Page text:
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Safety and Security, Part II

Safety and Security, Part II

When things go quiet on RTJ, it usually means we're working on something new. In this case, we've been rethinking what red teaming is and what it should be. It was triggered in part by several discussions we've had in the past couple of years—discussions that tipped us to disturbing fact that pentesting/red teaming as it exists today is (as much as we hate to say it) starting to turn inward and focus too heavily on the strictly technical aspects of the "hunt." It's time to look up and see the whole system, something that is in many ways much more difficult.      

To begin, we return to the accident safety world. Historically, safety professionals approached their problems with a linear, cause-and-effect mindset. In recent years, however, a subset of the safety community has finally gained some traction with the message that many system accidents are too complex to reduce to a linear series of dominoes or the first proximate flaw. Thinkers like Sidney Dekker, Erik Hollnagel, David Woods, and Nancy Leveson are saying new things regarding the safety of complex socio-technical systems, and we need to listen.       

The logic of traditional safety risk management goes something like this: find the flaws (component failure, human failure) that could lead to accidents and fix them before they can cause trouble. This is sometimes dubbed the "find and fix" mentality. Sound familiar? It's essentially what we do on the security side with pentesting and red teaming: find the holes that adversaries could exploit so the customer can plug them (again, "find and fix").       

For simple systems, it usually works. Back in the day when safety professionals dealt solely with mechanical systems, it was often possible to work backwards from an accident to the proximate cause and make sure it didn't happen again. With electromechanical systems it became a bit more challenging; with digital systems it became even more challenging; and with the full socio-technical system (technology, people, organizations) it's even more challenging. It's both telling and disturbing that the average red teamer's approach to system complexity hasn't even caught up to where safety analysts were in the 1960s!       

As red teaming professionals, we need to follow the thought leaders in the safety community and move past the "find and fix" mentality to address

  • the full hierarchy (both the "blunt end" and the "sharp end"),

  • environmental factors,

  • conflicting goals,

  • positive and negative variations in human performance,

  • variations in local awareness and knowledge,

  • mental models, and

  • the full set of rules and procedures.

When we do this, the complexity of the full security challenge begins to emerge--a complexity that's almost always too byzantine to capture in a diagram or list of possible attacks. Add to this the dynamism and adaptation that occurs constantly in every complex open system, and we should actually be more than just a bit intimidated. It demands a different kind of person than most security shops (even big ones) employ and a set of skills and tools that even most CISOs don't possess. It actually involves much more sophistication than typical attackers possess, which means that red teaming and pentesting should involve much more than "thinking like the bad guy." In other words, the full red teaming function should always exist at a higher level of perspective and thought than the potential attacker. In fact, we probably need a new term for this broader function. Is it more than "red teaming" as it's come to be known? Yes.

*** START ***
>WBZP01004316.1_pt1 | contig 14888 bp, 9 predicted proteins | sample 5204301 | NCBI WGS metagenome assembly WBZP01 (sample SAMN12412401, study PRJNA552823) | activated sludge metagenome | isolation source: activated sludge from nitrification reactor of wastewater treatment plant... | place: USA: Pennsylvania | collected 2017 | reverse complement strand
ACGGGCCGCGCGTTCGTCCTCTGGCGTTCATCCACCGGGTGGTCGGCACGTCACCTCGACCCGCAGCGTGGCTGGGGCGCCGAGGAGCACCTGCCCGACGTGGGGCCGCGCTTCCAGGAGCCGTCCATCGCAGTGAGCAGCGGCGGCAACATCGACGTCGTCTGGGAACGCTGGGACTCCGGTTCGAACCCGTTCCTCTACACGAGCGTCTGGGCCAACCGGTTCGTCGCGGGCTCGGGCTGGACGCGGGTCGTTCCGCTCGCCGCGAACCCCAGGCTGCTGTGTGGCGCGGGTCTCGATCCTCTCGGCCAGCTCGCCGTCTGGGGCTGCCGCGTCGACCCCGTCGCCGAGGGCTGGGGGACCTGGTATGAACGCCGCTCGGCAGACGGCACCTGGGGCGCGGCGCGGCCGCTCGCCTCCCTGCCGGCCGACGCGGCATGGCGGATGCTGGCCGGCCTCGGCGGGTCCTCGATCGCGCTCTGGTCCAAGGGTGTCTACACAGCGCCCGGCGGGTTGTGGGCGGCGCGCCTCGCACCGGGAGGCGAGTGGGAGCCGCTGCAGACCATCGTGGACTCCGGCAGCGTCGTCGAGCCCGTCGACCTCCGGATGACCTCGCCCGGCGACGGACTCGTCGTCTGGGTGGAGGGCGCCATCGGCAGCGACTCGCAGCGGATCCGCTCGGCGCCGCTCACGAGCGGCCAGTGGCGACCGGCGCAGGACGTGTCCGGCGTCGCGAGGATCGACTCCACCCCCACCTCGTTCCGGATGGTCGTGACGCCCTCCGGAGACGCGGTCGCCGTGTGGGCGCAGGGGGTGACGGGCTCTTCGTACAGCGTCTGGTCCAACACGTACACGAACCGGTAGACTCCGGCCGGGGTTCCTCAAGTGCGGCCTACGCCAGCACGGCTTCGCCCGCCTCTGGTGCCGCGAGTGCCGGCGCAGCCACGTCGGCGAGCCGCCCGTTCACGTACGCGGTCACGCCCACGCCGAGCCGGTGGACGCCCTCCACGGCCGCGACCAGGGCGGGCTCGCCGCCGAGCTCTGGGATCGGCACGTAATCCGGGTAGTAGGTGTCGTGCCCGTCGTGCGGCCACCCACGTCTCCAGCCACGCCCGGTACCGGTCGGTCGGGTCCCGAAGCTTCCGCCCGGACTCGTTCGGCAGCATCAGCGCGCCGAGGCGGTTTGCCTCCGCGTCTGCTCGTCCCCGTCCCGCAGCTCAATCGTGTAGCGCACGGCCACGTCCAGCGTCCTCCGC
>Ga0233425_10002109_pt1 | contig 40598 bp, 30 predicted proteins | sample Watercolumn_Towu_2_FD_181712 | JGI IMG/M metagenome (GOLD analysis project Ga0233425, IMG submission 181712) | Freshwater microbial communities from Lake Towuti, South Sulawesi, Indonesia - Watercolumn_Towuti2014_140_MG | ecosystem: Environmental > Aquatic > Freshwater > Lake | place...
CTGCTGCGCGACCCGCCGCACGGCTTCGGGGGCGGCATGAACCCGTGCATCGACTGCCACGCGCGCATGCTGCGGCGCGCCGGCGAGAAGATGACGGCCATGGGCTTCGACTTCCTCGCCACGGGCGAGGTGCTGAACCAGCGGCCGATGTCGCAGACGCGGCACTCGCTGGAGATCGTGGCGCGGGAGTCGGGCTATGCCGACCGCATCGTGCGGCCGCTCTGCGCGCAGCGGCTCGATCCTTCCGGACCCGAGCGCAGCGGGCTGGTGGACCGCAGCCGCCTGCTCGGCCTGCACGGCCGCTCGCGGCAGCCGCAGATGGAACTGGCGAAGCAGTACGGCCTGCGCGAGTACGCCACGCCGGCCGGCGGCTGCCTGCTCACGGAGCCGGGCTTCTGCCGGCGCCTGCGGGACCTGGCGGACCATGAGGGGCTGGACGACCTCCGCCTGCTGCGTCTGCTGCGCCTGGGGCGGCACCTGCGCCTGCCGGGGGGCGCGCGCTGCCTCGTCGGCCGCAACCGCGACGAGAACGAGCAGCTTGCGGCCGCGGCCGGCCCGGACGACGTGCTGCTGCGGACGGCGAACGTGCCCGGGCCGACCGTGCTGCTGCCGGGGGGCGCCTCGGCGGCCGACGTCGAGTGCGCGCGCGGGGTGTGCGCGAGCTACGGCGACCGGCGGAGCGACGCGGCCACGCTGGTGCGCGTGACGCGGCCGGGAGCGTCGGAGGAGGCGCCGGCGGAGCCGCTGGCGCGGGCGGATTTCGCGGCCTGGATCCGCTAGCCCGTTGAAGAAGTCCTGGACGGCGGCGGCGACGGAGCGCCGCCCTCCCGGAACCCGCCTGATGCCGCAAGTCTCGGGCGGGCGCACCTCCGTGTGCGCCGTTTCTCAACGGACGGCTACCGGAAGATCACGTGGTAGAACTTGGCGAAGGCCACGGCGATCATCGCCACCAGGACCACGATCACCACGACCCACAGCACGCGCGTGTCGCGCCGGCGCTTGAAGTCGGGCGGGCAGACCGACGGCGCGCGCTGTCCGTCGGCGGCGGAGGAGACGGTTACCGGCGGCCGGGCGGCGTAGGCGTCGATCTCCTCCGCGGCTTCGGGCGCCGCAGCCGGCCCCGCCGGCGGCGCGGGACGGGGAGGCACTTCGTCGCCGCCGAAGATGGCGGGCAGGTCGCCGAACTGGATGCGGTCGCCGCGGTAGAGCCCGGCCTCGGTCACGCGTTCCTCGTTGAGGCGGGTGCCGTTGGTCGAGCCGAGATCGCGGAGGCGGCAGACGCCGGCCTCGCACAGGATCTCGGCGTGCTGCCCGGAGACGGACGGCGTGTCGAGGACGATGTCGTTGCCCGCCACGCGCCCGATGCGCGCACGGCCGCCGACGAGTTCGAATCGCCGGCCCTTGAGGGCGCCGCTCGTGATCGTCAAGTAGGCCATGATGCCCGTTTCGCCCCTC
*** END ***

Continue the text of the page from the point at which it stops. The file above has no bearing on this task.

To put things into perspective, consider how complex and ambiguous situations often remain even after a significant accident investigation, and you might get an inkling of how challenging it is to imagine the possibilities for hazard in complex systems before they occur. There are plenty of great examples in the safety world; most of the really informative ones involve book-length reports. We might summarize some examples in future posts, but to get a sense of the terrain, you really need to set aside several hours for reading.       

This is in part why our natural response is to simplify, to wrestle complexity into a cage, to attach tidy labels to complex things, to chain actions into an orderly narrative that usually stops once we find the first flaw. Again, it's what traditional accident safety analysts did: find the first proximate cause and assign blame, just as red teaming has become a never-ending "hunt" for technical flaws. It's also why the final word from the average red team or pentesting squad should actually be the point of departure for the really important questions. Red teaming is too small a box, and technical red teaming skills are too limited to address higher-level questions.       

Take a few minutes to review the major breach events of the past several years and ask yourself—big picture—how well do present-day security approaches work? If you're honest—again, big picture—you have to admit that we're getting pummeled. We're still in the ring, but we're bloodied and bruised with an infinite number of rounds ahead of us. Pentesting and traditional red teaming help, but in our opinion, a a major rethink is overdue. More of the same is not good enough.

Postscript: We'll continue this line of thinking in future posts. For those who can make it, RTJ founder Mark Mateski will discuss specifics during his keynote at this October's aRcTicCON conference. And be sure to check out the proactive risk avoidance course over at Reciprocal Strategies. It contains our very latest thinking and methods regarding our existing approaches as well as this ongoing rethink.

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